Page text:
By Christian Franzen
Gil Elvgren was born on March 15th, 1914 in St. Paul, Minnesota. As a child, Elvgren loved advertisement illustrations found in magazines and storefronts. These illustrations inspired him to begin drawing at a young age. After high school he moved to Chicago to study at the American Academy of Art.
Graduating in the midst of the Great Depression, Elvgren was lucky enough to score a job at the respected advertising agency of Stevens and Gross. Within the agency, he worked under famous advertising artist Haddon Sundblom and developed a style of soft wholesome characters similar to that of his mentor.
In 1937, Elvgren was given a job illustrating pin-ups for the Louis F. Dow Company. These illustrations were to be used in a series of calendars that the company published. He produced over 60 pin-ups for the calendars. Elvgren became known throughout the industry for his pin-up illustrations and began to receive more contracts from various advertisers for his drawings.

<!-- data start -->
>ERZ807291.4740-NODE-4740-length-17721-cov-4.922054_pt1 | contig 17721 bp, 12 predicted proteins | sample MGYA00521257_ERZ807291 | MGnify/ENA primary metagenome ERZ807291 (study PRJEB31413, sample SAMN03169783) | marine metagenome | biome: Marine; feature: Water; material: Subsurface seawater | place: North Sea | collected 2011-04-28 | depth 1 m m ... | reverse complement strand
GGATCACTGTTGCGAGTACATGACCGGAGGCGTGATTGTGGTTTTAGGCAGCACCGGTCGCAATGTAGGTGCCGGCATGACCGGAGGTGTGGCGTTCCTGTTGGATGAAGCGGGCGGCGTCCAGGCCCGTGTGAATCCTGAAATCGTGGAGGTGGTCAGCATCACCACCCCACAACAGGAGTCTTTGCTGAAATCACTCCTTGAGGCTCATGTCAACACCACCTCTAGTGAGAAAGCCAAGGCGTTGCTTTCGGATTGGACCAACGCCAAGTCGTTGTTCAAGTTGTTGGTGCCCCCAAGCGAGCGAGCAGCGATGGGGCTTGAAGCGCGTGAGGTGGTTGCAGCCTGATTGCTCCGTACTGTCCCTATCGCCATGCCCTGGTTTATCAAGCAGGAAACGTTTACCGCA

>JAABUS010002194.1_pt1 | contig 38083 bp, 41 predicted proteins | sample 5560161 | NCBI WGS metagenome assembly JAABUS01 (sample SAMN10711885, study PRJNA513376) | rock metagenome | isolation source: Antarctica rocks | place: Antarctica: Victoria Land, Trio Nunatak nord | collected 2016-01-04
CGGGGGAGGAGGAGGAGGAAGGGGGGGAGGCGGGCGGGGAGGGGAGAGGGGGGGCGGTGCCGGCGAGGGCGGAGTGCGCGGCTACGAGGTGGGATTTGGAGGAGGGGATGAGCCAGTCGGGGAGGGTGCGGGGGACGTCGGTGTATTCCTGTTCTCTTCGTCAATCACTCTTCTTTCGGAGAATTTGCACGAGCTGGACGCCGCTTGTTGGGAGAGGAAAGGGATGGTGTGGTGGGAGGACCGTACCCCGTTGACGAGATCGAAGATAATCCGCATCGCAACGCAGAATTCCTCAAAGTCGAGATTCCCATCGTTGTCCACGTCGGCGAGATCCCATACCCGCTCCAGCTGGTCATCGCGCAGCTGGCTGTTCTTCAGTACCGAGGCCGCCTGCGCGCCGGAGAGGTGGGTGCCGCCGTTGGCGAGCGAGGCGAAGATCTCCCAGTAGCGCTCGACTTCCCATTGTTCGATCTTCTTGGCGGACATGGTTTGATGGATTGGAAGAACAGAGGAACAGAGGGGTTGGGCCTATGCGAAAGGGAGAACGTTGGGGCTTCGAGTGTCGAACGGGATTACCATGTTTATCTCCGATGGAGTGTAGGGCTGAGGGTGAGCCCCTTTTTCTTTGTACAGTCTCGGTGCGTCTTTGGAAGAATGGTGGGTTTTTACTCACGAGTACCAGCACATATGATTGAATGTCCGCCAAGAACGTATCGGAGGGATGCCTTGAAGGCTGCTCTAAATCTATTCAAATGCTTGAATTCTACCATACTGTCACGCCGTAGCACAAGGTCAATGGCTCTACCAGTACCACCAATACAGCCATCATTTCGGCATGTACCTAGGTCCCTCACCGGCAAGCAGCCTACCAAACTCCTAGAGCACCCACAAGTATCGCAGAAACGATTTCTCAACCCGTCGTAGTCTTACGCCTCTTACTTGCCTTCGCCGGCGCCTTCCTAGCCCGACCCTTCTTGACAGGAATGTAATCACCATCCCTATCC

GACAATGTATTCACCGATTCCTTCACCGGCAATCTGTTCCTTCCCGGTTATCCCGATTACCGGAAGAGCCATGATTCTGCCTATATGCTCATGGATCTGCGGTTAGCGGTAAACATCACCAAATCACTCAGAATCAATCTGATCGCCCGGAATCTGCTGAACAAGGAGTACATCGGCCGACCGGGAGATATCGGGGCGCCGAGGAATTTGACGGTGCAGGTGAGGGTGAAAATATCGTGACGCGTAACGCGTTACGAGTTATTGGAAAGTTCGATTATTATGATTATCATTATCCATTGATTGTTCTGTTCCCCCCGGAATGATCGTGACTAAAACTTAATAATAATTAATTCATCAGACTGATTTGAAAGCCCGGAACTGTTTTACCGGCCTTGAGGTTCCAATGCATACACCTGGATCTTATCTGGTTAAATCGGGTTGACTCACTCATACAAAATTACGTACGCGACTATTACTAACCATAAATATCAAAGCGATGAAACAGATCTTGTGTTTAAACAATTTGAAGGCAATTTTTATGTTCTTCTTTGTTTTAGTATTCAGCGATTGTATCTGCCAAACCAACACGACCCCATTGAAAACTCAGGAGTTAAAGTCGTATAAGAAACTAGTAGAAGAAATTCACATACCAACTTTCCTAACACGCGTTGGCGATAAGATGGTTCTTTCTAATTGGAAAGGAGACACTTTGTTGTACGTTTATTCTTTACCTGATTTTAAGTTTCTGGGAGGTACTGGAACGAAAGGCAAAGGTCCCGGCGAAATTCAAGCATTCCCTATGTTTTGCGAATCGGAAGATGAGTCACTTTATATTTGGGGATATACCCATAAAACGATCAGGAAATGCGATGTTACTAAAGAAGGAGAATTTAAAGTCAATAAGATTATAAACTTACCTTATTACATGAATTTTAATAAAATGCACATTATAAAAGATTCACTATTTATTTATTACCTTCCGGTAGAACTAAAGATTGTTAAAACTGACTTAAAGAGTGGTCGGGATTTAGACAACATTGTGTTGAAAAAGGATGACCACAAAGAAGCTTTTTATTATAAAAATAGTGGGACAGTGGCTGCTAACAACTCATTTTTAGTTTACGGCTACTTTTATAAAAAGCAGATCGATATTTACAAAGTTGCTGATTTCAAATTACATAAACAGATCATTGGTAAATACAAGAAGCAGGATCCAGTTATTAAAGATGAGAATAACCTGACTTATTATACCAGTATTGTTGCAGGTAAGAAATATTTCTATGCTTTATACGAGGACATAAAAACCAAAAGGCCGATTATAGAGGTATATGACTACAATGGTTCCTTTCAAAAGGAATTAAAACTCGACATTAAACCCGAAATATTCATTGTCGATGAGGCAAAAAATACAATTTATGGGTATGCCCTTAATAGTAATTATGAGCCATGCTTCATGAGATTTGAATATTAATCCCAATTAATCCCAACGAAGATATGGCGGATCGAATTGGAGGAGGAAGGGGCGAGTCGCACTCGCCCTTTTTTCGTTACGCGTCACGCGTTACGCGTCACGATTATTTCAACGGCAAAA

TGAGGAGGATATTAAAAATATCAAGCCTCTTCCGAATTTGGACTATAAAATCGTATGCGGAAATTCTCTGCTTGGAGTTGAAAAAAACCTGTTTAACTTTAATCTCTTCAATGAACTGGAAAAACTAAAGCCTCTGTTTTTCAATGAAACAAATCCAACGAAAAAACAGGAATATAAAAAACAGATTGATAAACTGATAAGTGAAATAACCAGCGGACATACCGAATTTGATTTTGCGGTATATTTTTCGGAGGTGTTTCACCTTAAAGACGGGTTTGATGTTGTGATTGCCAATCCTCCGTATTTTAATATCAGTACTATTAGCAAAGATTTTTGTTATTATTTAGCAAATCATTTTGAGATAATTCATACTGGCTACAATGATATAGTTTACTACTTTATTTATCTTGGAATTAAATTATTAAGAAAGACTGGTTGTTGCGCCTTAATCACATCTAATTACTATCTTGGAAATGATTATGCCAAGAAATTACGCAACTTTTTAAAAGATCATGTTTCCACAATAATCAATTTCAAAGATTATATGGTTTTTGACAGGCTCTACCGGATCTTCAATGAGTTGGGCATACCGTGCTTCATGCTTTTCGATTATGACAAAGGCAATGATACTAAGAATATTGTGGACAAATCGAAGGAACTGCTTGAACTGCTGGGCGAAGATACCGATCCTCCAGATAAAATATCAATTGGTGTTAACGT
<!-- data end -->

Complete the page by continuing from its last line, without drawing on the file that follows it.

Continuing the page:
During WWII, his illustrations were used by many United States troops to decorate their aircraft. This earned him a timeless place in Americana lovers hearts and consequently his work became very collectible.
For the remainder of his life he remained a successful illustrator who continually worked with the pin-up. He illustrated covers for many prestigious magazines such as The Saturday Evening Post and Good Housekeeping. He also continually contracted illustration jobs from Coca-Cola and General Electric until late in his life.